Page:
Michael Shearin of DJT at the Trump International Hotel

Michael Shearin of DJT at the Trump International Hotel
October 2008

DJT at the Trump International Hotel
2000 Fashion Show Drive
Las Vegas, NV 89109
www.trumplasvegashotel.com

Biography

Studying sports medicine in college just wasn’t doing it for Michael Shearin. But when looking at a wine list one evening at a restaurant, it got him thinking: what are all these wines and what makes each one different? A fairly simple question turned into a curiosity which eventually led him to pursue a career in the finer point of wines – in fact, knowing exactly what makes each one different.

Shearin’s first wine job was working for a local Vegas wine shop and bistro, Marche Bacchus. The French owners delighted in Shearin’s passion for the grape and opened their doors – and often bottles of wine – to him. With sports medicine a distant memory, Shearin went on to work at Thomas Keller’s Bouchon, and then Tom Colicchio’s Craftsteak. At Craftsteak, the young sommelier supervised a rather hefty wine list (a mere 3,000+ bottles) and over 120 single malt scotches on offer. In early 2006, Shearin joined the elite opening team of Restaurant Guy Savoy where he put his French wine skills to test by helping build a list of over 2,000 bottles of French wines. His efforts – and vin smarts – paid off: in 2007 the restaurant was awarded ‘Best New Wine List’ by Food & Wine magazine.

Shearin couldn’t resist the opportunity to build another remarkable wine program for the new and very golden Trump Tower’s signature restaurant DJT. He joined the luxury hotel’s team in February 2008 and has since built a diverse wine list. And – stretching his beer and sake legs – Shearin worked to put together one of the city’s best beer menus, and an interesting collection of sake and other spirits.

Since DJT’s untimely closing earlier this year, Shearin has moved on to Los Angeles, where he is working with Celestino Drago to plan the opening of Drago Centro – where he’ll no doubt bring his dynamic approach to the creation of yet another diverse wine program.



Interview with Chef Michael Shearin formerly of of DJT at Trump International Hotel – Las Vegas, NV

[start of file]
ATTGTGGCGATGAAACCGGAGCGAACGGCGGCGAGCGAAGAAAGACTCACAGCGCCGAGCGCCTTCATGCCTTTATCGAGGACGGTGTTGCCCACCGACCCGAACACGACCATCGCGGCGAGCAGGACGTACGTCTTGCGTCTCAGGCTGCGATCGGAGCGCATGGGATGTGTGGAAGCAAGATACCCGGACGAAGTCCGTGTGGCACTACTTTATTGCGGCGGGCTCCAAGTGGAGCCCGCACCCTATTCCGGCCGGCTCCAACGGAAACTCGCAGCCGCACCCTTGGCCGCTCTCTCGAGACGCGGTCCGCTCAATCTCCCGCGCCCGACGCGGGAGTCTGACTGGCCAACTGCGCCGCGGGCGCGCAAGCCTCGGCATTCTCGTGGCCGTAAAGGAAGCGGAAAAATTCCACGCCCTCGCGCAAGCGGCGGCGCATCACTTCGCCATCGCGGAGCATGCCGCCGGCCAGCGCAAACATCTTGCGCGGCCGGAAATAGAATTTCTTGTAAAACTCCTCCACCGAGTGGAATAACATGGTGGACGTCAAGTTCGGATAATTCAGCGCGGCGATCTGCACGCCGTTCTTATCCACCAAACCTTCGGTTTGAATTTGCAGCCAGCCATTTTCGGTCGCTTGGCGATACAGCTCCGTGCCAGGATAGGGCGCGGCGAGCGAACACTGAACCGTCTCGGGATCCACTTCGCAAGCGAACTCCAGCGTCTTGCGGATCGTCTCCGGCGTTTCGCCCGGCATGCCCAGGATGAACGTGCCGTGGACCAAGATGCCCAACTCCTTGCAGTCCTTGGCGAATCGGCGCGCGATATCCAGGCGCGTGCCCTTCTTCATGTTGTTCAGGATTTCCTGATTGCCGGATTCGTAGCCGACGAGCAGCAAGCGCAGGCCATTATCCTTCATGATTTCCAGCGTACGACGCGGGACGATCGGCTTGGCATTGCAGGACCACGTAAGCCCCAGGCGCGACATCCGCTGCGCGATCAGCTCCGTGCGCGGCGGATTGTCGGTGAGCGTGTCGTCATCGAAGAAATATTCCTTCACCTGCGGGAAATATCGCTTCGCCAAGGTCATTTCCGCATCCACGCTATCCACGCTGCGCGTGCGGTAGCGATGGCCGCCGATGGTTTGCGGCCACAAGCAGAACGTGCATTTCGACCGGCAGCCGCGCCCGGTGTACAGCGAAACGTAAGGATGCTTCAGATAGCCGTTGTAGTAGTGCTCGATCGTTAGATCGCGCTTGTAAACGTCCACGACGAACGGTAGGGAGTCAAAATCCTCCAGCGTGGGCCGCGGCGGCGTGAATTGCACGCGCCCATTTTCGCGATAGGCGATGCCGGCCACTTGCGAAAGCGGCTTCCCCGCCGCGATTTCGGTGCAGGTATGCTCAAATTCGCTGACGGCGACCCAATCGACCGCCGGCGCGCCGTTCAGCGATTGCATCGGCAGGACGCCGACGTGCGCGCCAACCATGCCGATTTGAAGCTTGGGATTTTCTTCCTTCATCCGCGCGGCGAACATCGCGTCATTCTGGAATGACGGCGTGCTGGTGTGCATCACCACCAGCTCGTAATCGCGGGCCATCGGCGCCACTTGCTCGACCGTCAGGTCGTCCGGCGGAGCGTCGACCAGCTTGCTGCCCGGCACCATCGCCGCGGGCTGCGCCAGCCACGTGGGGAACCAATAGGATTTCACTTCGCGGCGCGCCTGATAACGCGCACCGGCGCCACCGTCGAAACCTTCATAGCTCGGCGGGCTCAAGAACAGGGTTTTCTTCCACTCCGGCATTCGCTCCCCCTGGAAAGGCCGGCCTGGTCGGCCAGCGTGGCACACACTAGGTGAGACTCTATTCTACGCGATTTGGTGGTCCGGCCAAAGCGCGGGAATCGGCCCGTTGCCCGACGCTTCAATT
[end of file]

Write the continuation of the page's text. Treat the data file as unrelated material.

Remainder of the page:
Antoinette F. Bruno: How did you develop an interest in wine? Michael Shearin: I was fascinated by how it was made, and that there are so many varieties. I didn't grow up drinking it, so it was all new to me. I started learning about it and fell in love with it. AB: Describe your fondest wine memory? MS: 1928 Pomerol — tasting it at a lunch at Guy Savoy. It was pretty fascinating! A 1961 Petrus [that I had] at a friend’s restaurant was pretty amazing as well. AB: Where have you worked previously? MS: I started out at a small wine shop in Vegas. I did it on the side while I went through college. I opened up Bouchon as a lead server and assistant sommelier, then was assistant sommelier at Craft Steak, and then took over the program. I left to open Guy Savoy, and then spent some time at Bradley Ogden, then DJT. AB: What courses have you taken? Certifications? Awards won? MS: I am taking the advanced level in August (I skipped the first level), and I aspire to be a Master Sommelier. AB: What is your philosophy on wine and food? MS: I love the fact that I have had the opportunity to work with chefs who work with artisan producers, because that is what I look for. I have wines that not everyone can see in another restaurant. The mix at DJT [was] really great, I turn people on to something that they haven't had before because of small production. AB: Do you favor Old World or New? MS: I enjoy a mix of both. Balanced style with good acid. I enjoy wines that are good with food, primarily my background was with French wine. So really, I lean toward old world. Petit Cote Montrachet Domaine. Rabineau Chablis – these are some of my favorites. I can drink Champagne anytime during the week. AB: What is your favorite wine resource book and author? MS:Tom Stevenson’s Sotheby’s Wine Encyclopedia. Kevin Zraly Wines Around the World for good basic information. I carry Michael Broadbent’s Pocket Vintage Wine Companion all the time. AB: Tell me about a perfect food and wine match you discovered. MS:Something we [did] at DJT is sea trout with pink grapefruit and yuzu foam with a 1999 Riesling Cuvee. Also, Gewürztraminer ages well and lychee, tropical flavors come through, the pink grapefruit character comes through AB: What wines do you favor for your cellar at home? MS:Some champagne — Bollinger 1995; 1985 Margaux; 1994 Bryant family from California; 1974 Mondavi Petite Sirah. AB: Who are your mentors? What are some of the most important things you’ve learned from them? MS:Ken Fredrickson — I enjoy the way he approaches and talks about wine. I make it a point to not be snobby, but still be down-to-earth and teach people about wine. I appreciate the way he approaches wine, and I aspire to be like him. AB: What organizations do you belong to? MS:Court of Master Sommeliers. I spend a lot of time with my friends who are Master Sommeliers. and I get a lot out of that. It's a great place to be right now. It's an unofficial group, but it's great to have these guys at my disposal. AB: What languages do you speak? MS:I have picked up French over the years and plan to learn more. AB: If you weren’t a sommelier, what would you be doing? MS:I would work at Disneyland. I love Disneyland! I don't know what I would do there, but I would love to work there…maybe operating a ride. AB: Which person in history would you most like to share a bottle of wine? What would you pour? MS:Thomas Jefferson — he made a name for so many great wines. I’d pour a big 1990 Lafite, to show him what it's become. AB: What are your ultimate career goals? Where do you see yourself in 5 years, in 10 years? MS:I would love to continue to grow with the Trump organization, but I assume I'll work somewhere with a large group teaching people and staff, and building an extensive, interesting wine list. AB: What regions are you interested in at the moment? MS:Always Spain because it's so fascinating. Regions like Jumilla, Monastrell, and some of the whites — not just Albariño. I got to meet the people at Muga; it means a lot to me when I get to meet the people who make the wines. AB: What wine trends are you seeing in your city? MS:I see more and more people willing to branch out and try something that they never had. And I like to make people feel they can trust me to show them something new.